The remaining six were all found guilty and sentenced to death, however mercy was recommended for two (Peter Heywood and James Morrison) due to the circumstances of their involvement in the mutiny from witness accounts. Heywood and Morrison received pardons from King George III not long after. Another (William Muspratt), received a stay of execution and was later pardoned, mainly due to the fact that he was only one of two to retain legal counsel, Heywood being the other. The remaining three (Thomas Burkett, John Millward and Thomas Ellison) were all hanged in October 1792.

In September 1793, relations on Pitcairn had completely broken down, and the Tahitians hatched their plan to remove the British settlers. Five of the mutineers, including Christian, were killed one by one by natives in a series of carefully planned out murders, Christian was butchered in the field with an axe. The following year, the Tahitians who carried out the murders were all killed themselves (by unknown murderers).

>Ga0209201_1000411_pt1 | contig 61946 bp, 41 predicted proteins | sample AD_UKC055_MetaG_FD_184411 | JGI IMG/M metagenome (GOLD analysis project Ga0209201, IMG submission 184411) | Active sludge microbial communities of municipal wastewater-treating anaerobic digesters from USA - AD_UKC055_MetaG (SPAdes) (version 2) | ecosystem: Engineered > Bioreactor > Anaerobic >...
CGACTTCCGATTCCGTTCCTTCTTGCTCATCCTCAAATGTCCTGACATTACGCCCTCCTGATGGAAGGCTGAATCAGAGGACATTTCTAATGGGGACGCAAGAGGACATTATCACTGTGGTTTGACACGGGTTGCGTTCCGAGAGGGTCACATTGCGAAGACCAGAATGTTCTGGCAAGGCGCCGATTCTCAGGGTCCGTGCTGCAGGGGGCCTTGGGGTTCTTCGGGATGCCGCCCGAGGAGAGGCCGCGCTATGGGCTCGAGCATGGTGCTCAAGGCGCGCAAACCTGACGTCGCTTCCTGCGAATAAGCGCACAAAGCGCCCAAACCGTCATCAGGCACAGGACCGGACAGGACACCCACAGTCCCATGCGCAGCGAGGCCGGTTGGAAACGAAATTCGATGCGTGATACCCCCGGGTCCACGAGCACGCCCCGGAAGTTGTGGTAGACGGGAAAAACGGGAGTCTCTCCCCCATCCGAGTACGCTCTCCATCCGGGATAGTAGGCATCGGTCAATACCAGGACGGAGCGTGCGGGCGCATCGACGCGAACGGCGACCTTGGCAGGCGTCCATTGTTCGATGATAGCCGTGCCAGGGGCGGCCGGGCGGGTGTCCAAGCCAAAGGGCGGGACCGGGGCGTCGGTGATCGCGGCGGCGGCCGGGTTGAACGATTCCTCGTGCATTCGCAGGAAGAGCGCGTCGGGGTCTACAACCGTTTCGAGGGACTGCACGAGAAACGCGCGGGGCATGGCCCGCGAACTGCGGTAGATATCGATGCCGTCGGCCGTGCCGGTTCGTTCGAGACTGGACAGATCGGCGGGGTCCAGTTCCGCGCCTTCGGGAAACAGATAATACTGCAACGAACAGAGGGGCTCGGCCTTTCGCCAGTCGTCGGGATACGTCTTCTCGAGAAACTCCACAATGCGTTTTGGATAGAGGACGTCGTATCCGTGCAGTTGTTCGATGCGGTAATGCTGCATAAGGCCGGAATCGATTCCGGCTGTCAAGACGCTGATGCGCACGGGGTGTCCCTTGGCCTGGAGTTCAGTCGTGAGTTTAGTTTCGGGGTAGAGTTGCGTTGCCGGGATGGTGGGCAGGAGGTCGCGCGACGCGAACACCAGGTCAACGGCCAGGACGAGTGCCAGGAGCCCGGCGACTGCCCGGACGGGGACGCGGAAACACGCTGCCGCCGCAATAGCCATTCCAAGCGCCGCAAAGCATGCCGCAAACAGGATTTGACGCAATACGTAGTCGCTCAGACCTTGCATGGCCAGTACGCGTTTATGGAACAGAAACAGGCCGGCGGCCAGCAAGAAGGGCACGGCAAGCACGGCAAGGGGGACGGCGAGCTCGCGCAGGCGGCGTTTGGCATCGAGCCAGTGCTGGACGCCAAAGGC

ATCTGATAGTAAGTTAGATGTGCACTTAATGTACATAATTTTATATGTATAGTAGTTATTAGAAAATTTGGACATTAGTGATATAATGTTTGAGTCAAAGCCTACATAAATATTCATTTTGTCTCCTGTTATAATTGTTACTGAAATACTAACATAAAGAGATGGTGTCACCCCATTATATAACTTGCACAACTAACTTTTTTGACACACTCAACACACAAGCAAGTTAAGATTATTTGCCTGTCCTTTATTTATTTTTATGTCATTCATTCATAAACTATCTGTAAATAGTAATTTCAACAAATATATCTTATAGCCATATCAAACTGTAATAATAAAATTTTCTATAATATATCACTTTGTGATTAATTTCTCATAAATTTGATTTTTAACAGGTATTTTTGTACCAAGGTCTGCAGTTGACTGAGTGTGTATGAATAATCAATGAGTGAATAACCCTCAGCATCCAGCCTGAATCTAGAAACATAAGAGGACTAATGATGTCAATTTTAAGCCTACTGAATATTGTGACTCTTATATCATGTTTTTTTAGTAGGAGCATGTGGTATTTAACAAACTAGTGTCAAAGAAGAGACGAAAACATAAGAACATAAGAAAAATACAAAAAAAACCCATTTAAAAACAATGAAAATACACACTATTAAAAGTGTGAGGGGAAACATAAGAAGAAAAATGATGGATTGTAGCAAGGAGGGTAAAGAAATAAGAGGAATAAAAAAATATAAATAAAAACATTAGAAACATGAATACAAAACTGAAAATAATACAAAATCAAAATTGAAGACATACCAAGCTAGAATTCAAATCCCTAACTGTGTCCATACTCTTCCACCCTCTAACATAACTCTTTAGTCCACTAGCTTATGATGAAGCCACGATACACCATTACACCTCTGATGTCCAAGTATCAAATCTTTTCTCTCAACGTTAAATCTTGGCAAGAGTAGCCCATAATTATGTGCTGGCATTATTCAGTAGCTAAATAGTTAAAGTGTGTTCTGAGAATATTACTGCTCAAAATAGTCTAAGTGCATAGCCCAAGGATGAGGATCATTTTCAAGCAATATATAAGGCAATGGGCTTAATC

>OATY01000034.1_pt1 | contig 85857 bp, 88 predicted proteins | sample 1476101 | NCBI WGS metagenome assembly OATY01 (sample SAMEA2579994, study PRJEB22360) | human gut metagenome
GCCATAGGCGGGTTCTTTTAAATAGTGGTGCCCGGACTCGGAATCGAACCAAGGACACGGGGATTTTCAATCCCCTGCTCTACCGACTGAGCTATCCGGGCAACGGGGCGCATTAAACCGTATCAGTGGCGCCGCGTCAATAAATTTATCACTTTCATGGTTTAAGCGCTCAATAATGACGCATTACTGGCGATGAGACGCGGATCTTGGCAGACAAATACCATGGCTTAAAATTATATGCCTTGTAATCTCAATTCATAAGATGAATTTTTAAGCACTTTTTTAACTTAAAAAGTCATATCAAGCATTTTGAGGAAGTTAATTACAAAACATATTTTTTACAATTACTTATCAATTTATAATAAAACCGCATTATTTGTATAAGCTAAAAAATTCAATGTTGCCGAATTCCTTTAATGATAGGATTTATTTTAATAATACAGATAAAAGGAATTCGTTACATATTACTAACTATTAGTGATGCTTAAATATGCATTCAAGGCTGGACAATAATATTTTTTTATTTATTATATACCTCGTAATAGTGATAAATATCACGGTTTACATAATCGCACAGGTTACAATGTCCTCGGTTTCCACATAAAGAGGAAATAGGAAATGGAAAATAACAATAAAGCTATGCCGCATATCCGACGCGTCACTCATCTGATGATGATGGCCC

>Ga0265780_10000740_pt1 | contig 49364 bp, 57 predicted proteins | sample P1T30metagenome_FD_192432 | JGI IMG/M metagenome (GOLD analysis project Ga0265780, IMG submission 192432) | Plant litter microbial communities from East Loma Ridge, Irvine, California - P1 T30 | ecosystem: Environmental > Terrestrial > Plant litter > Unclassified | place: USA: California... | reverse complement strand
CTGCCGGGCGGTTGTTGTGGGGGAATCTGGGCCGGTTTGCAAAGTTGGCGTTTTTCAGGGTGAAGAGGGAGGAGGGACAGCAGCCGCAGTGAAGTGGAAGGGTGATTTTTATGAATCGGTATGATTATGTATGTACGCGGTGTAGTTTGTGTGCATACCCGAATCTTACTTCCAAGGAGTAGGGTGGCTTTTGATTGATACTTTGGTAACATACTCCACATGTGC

Of the four remaining mutineers on Pitcairn, two tried to establish peace on the island (Edward Young and John Adams), while the other two continued in their drunken violent ways (William McCoy and Matthew Quintal). This continued until 1798 when McCoy committed suicide. In 1799 Quintal began a violent rampage against the natives, and Young and Adams banded together to kill him to restore the peace, Young died the following year from Asthma.

Adams, the only remaining free mutineer, established the community and took care of the natives. The community grew and flourished and wasn’t discovered by another westerner until 1808 when an American ship stopped there. Word reached England, but not much notice was taken at the time.

Two British warships stopped on the island in 1814, and discovered the thriving community led by Adams. They reported this back to England where the British Admiralty decided to take no further action.

Adams lived out his life until he passed in 1829, and to this day is celebrated as the father of the Pitcairn community.